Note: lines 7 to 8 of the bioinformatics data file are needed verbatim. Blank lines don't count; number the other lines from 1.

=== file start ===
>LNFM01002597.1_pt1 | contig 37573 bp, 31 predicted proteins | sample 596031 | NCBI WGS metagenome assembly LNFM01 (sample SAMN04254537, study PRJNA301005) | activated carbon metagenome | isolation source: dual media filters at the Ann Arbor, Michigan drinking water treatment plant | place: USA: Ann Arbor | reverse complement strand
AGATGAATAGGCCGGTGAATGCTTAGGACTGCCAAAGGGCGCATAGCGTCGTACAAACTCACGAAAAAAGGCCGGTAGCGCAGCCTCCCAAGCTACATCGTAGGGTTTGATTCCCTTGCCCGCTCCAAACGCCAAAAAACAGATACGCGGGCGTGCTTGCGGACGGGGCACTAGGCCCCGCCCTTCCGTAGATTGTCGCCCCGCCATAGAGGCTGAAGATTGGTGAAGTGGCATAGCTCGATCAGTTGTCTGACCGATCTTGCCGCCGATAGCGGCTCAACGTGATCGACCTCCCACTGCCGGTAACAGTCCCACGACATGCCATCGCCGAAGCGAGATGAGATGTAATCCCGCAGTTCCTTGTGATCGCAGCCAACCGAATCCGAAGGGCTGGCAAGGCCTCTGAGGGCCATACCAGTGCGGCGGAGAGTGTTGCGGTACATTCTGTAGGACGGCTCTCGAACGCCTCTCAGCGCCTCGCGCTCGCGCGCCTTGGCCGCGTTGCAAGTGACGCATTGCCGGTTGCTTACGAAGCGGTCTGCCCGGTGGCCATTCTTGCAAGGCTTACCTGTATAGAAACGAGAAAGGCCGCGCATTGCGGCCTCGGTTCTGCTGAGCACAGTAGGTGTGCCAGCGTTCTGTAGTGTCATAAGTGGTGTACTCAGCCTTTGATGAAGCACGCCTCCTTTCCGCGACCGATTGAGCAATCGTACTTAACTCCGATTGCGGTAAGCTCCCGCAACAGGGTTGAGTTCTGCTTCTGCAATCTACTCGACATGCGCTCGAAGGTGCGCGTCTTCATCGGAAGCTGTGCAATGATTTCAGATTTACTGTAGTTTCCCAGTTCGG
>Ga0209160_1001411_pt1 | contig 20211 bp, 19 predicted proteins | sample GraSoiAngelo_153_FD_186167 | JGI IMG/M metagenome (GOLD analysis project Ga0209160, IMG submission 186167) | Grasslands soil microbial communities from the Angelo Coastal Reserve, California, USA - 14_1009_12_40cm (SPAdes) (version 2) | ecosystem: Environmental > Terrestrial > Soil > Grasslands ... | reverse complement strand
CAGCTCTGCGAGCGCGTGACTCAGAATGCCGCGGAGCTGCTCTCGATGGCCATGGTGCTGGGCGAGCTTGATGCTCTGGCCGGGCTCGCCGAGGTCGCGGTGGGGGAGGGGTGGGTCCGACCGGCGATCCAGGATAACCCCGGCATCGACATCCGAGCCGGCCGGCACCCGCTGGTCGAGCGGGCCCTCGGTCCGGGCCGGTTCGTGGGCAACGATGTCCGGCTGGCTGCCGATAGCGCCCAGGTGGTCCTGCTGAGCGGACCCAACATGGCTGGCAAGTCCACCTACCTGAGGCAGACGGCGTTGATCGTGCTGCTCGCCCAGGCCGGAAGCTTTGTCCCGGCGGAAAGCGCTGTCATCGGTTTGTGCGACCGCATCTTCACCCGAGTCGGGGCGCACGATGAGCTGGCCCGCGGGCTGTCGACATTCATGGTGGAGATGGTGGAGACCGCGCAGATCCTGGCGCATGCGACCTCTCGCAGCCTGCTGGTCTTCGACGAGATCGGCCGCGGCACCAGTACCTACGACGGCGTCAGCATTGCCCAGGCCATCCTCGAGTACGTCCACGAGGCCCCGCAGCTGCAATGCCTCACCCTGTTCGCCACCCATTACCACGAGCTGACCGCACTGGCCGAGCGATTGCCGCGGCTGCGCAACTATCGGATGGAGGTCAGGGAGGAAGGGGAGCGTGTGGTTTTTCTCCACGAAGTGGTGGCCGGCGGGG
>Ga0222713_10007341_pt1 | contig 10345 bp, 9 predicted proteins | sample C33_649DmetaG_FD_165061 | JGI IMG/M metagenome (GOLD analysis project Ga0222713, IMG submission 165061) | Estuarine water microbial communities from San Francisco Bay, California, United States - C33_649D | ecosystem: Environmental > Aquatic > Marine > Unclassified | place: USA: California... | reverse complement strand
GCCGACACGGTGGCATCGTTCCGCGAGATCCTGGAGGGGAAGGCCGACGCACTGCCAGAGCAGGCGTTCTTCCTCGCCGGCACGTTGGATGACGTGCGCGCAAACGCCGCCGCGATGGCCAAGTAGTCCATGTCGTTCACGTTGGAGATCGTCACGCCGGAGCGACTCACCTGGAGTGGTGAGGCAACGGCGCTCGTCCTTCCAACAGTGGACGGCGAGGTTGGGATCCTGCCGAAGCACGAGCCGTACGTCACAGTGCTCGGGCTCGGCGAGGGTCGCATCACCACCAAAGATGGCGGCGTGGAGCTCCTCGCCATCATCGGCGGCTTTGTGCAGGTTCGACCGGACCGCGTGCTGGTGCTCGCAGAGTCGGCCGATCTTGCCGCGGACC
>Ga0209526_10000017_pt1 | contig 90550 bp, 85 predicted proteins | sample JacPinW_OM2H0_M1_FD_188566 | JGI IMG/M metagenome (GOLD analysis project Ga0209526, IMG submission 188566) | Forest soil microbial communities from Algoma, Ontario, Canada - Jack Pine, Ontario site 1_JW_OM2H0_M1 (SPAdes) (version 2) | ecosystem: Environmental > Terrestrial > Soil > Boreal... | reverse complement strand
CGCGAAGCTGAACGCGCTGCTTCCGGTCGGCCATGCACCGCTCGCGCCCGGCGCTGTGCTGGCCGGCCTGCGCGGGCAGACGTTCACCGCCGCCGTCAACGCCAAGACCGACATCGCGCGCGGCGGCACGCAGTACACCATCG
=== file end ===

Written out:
>Ga0209526_10000017_pt1 | contig 90550 bp, 85 predicted proteins | sample JacPinW_OM2H0_M1_FD_188566 | JGI IMG/M metagenome (GOLD analysis project Ga0209526, IMG submission 188566) | Forest soil microbial communities from Algoma, Ontario, Canada - Jack Pine, Ontario site 1_JW_OM2H0_M1 (SPAdes) (version 2) | ecosystem: Environmental > Terrestrial > Soil > Boreal... | reverse complement strand
CGCGAAGCTGAACGCGCTGCTTCCGGTCGGCCATGCACCGCTCGCGCCCGGCGCTGTGCTGGCCGGCCTGCGCGGGCAGACGTTCACCGCCGCCGTCAACGCCAAGACCGACATCGCGCGCGGCGGCACGCAGTACACCATCG